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The buyer’s bill of rights for process automation solutions

Buying technology. Whew. It’s a lot. Right? I mean if you work for an organization, buying software requires a tremendous amount of work to get the sign-off needed from decision-makers. And even when buying software for your own personal use, if you don’t do the research and due diligence before making a purchase, it can really cost you in the end. Sometimes tenfold.

So here we go. It’s clear buying software is a hefty load of work.

Luckily Nintex CEO Eric Johnson recently published, The buyer’s bill of rights for process automation solutions part one.

Before I lose anyone who is wary of automation (we have an article about the long-term benefits of process automation) and please know that this paper really applies to anyone buying software or making technology investments.

What do sellers wish buyers weren’t savvy to?

The world of process automation has grown explosively in the past decade. The technology industry is booming. Though sometimes it can trigger those “down the rabbit hole” moments when buyers face a strange world of unfamiliar and very unwelcome surprises that always seem to benefit the provider and not the customer.

The issue is not strictly about pricing of technology. Instead, it’s about a clear, unambiguous, and transparent exchange of value: the customer has agreed to pay X, and in return, the seller has agreed to deliver certain solutions and services for that agreed-upon price.

There should be no surprises, no fine print, no after-the-fact add-ons. Putting potential trickery aside, process-automation buyers can benefit enormously from all of the variety among providers. Customers can research a range of solutions, capabilities, pricing options, and other types of value before ever spending a penny (or whatever currency wherever the customer is located).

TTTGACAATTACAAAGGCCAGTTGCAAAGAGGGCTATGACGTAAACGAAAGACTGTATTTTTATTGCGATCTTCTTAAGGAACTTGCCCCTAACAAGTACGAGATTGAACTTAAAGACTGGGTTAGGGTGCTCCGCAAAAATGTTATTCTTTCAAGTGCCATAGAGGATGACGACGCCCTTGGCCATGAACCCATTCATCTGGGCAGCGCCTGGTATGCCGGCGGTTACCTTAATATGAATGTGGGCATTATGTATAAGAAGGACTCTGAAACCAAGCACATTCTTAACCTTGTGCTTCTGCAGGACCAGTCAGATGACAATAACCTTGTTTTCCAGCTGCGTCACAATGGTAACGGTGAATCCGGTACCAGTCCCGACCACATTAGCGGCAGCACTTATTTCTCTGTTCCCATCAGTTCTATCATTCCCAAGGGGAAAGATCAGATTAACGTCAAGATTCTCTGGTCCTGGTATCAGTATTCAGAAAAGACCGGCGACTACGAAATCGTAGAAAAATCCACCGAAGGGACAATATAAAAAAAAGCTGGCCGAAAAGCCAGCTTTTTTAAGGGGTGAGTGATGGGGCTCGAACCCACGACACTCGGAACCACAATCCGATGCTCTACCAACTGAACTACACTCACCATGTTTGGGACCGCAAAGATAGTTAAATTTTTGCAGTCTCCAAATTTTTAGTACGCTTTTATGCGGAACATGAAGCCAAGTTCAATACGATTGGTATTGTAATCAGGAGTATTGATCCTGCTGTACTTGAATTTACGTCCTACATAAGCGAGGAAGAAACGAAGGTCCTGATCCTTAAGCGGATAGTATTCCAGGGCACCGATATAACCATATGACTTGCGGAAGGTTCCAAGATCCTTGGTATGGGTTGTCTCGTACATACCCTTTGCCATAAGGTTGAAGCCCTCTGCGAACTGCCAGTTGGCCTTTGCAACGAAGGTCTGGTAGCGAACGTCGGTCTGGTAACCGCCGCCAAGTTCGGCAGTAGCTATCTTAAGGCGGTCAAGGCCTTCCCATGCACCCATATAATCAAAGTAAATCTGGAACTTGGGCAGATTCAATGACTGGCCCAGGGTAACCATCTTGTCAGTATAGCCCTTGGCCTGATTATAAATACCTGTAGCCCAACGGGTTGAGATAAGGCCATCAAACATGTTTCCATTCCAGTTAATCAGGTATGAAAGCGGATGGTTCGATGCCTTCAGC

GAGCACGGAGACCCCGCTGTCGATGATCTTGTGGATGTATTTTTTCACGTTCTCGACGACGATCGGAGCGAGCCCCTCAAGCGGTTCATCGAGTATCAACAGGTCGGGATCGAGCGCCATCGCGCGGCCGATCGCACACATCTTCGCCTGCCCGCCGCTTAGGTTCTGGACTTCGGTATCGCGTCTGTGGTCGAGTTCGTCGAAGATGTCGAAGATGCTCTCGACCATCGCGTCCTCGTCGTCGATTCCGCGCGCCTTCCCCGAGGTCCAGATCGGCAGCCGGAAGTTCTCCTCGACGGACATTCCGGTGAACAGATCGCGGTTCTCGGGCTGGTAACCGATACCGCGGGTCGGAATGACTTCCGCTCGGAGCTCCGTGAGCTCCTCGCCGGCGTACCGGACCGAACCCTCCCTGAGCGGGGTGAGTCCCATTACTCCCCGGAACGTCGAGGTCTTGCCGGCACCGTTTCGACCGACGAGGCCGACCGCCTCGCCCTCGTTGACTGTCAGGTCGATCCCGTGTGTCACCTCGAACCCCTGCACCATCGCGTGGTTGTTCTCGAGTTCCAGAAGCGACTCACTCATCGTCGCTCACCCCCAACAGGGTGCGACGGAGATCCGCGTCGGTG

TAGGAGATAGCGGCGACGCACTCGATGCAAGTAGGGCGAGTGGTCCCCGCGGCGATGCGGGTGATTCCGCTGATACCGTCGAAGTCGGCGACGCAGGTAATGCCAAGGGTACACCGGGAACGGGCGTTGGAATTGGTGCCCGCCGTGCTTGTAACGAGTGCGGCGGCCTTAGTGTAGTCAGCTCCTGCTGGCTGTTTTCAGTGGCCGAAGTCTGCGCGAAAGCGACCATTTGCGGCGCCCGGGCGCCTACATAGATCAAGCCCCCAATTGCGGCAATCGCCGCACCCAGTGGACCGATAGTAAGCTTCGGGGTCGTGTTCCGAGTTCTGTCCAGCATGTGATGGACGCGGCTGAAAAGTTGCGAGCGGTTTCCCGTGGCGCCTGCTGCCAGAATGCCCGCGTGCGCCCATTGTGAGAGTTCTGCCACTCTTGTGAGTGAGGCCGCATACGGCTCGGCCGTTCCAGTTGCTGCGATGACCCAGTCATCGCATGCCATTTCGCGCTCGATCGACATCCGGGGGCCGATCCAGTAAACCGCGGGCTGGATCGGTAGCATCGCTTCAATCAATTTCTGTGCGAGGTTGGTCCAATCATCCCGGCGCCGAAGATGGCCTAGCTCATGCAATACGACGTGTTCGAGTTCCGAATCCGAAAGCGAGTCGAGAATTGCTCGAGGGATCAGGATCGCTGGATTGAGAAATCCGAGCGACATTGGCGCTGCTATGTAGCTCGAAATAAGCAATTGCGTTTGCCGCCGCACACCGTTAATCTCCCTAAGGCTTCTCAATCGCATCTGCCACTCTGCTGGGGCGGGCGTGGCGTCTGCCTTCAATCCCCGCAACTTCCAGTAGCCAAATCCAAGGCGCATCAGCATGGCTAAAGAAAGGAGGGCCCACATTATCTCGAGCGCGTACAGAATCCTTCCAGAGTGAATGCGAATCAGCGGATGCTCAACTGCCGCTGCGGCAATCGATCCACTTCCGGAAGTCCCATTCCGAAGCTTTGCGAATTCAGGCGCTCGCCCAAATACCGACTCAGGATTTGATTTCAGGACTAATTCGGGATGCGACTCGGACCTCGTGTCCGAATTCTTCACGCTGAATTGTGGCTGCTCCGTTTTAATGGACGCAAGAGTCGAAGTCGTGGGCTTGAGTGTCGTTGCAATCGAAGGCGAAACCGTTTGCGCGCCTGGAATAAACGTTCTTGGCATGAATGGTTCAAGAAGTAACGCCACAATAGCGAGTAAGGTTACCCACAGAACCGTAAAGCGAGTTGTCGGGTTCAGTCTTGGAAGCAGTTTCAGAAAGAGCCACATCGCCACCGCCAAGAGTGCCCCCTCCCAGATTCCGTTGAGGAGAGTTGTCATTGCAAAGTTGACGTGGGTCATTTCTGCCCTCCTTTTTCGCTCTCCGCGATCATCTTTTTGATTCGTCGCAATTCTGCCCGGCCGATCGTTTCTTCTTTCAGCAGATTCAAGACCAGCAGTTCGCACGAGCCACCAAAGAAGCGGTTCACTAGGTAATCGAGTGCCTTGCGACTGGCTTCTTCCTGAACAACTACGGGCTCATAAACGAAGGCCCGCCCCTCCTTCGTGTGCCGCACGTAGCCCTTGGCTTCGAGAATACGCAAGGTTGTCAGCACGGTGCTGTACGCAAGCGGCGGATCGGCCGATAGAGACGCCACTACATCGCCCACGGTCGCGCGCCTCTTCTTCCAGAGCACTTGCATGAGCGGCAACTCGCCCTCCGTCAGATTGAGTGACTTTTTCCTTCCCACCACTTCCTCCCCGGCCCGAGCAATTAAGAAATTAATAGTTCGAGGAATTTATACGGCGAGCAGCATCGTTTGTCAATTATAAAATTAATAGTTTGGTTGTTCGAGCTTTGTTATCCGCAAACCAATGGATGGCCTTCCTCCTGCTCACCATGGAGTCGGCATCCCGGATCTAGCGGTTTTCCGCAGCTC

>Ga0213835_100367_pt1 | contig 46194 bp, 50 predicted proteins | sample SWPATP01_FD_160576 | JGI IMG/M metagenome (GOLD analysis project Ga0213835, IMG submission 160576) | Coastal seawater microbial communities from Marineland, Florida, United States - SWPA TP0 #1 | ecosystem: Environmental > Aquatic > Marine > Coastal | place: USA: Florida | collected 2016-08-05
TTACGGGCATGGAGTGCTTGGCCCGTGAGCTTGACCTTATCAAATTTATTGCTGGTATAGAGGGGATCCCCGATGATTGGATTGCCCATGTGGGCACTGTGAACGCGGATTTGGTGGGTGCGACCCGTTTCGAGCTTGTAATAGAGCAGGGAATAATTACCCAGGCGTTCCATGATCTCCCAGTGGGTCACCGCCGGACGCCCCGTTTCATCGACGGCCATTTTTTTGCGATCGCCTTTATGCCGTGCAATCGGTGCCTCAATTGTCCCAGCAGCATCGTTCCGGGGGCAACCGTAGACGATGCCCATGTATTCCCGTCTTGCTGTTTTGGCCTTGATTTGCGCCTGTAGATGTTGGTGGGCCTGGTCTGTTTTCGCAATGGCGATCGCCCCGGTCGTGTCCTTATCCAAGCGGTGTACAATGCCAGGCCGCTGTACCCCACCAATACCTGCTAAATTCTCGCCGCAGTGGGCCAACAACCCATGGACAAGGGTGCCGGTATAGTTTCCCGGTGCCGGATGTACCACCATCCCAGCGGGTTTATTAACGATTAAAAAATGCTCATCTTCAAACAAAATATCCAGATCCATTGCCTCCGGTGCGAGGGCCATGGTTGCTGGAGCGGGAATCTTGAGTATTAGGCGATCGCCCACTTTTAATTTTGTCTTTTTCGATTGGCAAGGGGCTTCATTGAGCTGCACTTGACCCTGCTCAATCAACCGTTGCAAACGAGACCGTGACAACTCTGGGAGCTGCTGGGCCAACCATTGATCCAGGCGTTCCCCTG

Buyer visibility into sales

We get it. It’s not always easy for buyers to obtain visibility from sellers, but there are some questions you can ask to gain more. So, what questions should you ask potential technology vendors to get you visibility into their side of the process?

Eric shared ten questions to ask potential technology vendors that get full, clear disclosure up front. I chose my three favorites, and you can find the full list by downloading the paper.

  1. To solve my [described] problem, what is the price?

Your seller should be able to describe your problem to you, if they can provide a solution to fix it. And they should be able to estimate a price to a solution that solves the problem you asked about.

  1. Can I apply any or all components of that solution to other parts of my business?

To drive additional value with any technology or software you buy, can you replicate said solution—or at least replicate parts of it—to solve other problems in different areas of the business?

  1. If I buy a multi-part solution, will you give me clear breakdowns of what I’m paying for?

At Nintex for example that could mean RPA, for automation, for ML, for AI, for process mapping, etc. Know exactly what you have access to and every detail that’s included before you sign anything.

Quickly recognize both the good and the wrong fit

While we believe—and more than 10,000 happy customers agree—that Nintex has some pretty great process automation solutions, we’re also realists, and that realism is grounded in our unwavering commitment to delivering great business outcomes and experiences for our customers. So we know Nintex isn’t the best choice for every customer—and that’s perfectly fine with us.

It’s important that you recognize when sellers don’t comprehend your problem so you don’t waste valuable time.

What is of paramount importance to us is that business customers go into their decisions armed with information and assurances covering all of the issues they described, and that those customers receive complete and unambiguous transparency at every step of the buying process.

Learn more about large technology investments by visiting the Leadership Insights page, all driven by Nintex CEO Eric Johnson.



Contact us should you have any questions or if you are ready to Put the Power of Process™ to work today.



Samantha Pugh

As a member of the Nintex Corporate Marketing team, Samantha Pugh spends her time creating content, organizing digital events, and delivering great experiences for Nintex customers and partners.

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